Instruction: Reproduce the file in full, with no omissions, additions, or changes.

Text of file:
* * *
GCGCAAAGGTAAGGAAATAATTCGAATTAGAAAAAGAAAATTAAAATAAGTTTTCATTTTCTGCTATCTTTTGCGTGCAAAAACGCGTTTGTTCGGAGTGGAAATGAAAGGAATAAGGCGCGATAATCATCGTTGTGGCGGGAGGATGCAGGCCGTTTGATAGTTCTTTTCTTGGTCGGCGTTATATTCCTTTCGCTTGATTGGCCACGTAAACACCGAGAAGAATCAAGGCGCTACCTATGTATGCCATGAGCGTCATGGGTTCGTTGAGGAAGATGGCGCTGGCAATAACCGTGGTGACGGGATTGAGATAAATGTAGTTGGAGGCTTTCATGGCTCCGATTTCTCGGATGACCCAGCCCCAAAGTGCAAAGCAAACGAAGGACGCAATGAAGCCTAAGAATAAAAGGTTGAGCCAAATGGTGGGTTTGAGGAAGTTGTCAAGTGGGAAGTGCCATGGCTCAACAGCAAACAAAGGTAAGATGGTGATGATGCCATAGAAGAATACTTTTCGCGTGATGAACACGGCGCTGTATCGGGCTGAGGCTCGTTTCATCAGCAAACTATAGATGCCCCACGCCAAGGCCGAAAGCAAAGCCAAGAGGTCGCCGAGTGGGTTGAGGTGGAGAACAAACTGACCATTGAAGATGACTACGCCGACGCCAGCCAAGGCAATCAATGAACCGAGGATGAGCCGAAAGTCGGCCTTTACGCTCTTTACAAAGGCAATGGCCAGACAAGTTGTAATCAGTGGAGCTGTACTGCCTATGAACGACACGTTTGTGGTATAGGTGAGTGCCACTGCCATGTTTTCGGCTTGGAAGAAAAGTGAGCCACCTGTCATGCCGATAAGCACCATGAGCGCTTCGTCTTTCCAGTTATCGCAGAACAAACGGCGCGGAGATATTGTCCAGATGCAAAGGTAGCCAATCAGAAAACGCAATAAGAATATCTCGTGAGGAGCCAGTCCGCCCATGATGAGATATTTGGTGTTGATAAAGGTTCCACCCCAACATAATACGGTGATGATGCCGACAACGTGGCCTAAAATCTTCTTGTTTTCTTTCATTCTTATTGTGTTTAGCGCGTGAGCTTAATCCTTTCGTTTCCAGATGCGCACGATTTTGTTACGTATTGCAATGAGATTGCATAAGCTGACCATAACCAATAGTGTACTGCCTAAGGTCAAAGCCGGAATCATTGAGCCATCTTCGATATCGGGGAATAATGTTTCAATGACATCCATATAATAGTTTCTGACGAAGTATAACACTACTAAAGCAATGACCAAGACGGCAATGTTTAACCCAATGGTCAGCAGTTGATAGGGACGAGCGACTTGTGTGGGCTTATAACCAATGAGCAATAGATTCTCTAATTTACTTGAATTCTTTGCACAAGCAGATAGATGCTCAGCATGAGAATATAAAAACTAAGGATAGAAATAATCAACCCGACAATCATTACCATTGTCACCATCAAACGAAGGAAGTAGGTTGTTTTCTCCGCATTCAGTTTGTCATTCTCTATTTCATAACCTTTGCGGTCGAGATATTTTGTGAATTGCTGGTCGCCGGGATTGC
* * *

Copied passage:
GCGCAAAGGTAAGGAAATAATTCGAATTAGAAAAAGAAAATTAAAATAAGTTTTCATTTTCTGCTATCTTTTGCGTGCAAAAACGCGTTTGTTCGGAGTGGAAATGAAAGGAATAAGGCGCGATAATCATCGTTGTGGCGGGAGGATGCAGGCCGTTTGATAGTTCTTTTCTTGGTCGGCGTTATATTCCTTTCGCTTGATTGGCCACGTAAACACCGAGAAGAATCAAGGCGCTACCTATGTATGCCATGAGCGTCATGGGTTCGTTGAGGAAGATGGCGCTGGCAATAACCGTGGTGACGGGATTGAGATAAATGTAGTTGGAGGCTTTCATGGCTCCGATTTCTCGGATGACCCAGCCCCAAAGTGCAAAGCAAACGAAGGACGCAATGAAGCCTAAGAATAAAAGGTTGAGCCAAATGGTGGGTTTGAGGAAGTTGTCAAGTGGGAAGTGCCATGGCTCAACAGCAAACAAAGGTAAGATGGTGATGATGCCATAGAAGAATACTTTTCGCGTGATGAACACGGCGCTGTATCGGGCTGAGGCTCGTTTCATCAGCAAACTATAGATGCCCCACGCCAAGGCCGAAAGCAAAGCCAAGAGGTCGCCGAGTGGGTTGAGGTGGAGAACAAACTGACCATTGAAGATGACTACGCCGACGCCAGCCAAGGCAATCAATGAACCGAGGATGAGCCGAAAGTCGGCCTTTACGCTCTTTACAAAGGCAATGGCCAGACAAGTTGTAATCAGTGGAGCTGTACTGCCTATGAACGACACGTTTGTGGTATAGGTGAGTGCCACTGCCATGTTTTCGGCTTGGAAGAAAAGTGAGCCACCTGTCATGCCGATAAGCACCATGAGCGCTTCGTCTTTCCAGTTATCGCAGAACAAACGGCGCGGAGATATTGTCCAGATGCAAAGGTAGCCAATCAGAAAACGCAATAAGAATATCTCGTGAGGAGCCAGTCCGCCCATGATGAGATATTTGGTGTTGATAAAGGTTCCACCCCAACATAATACGGTGATGATGCCGACAACGTGGCCTAAAATCTTCTTGTTTTCTTTCATTCTTATTGTGTTTAGCGCGTGAGCTTAATCCTTTCGTTTCCAGATGCGCACGATTTTGTTACGTATTGCAATGAGATTGCATAAGCTGACCATAACCAATAGTGTACTGCCTAAGGTCAAAGCCGGAATCATTGAGCCATCTTCGATATCGGGGAATAATGTTTCAATGACATCCATATAATAGTTTCTGACGAAGTATAACACTACTAAAGCAATGACCAAGACGGCAATGTTTAACCCAATGGTCAGCAGTTGATAGGGACGAGCGACTTGTGTGGGCTTATAACCAATGAGCAATAGATTCTCTAATTTACTTGAATTCTTTGCACAAGCAGATAGATGCTCAGCATGAGAATATAAAAACTAAGGATAGAAATAATCAACCCGACAATCATTACCATTGTCACCATCAAACGAAGGAAGTAGGTTGTTTTCTCCGCATTCAGTTTGTCATTCTCTATTTCATAACCTTTGCGGTCGAGATATTTTGTGAATTGCTGGTCGCCGGGATTGC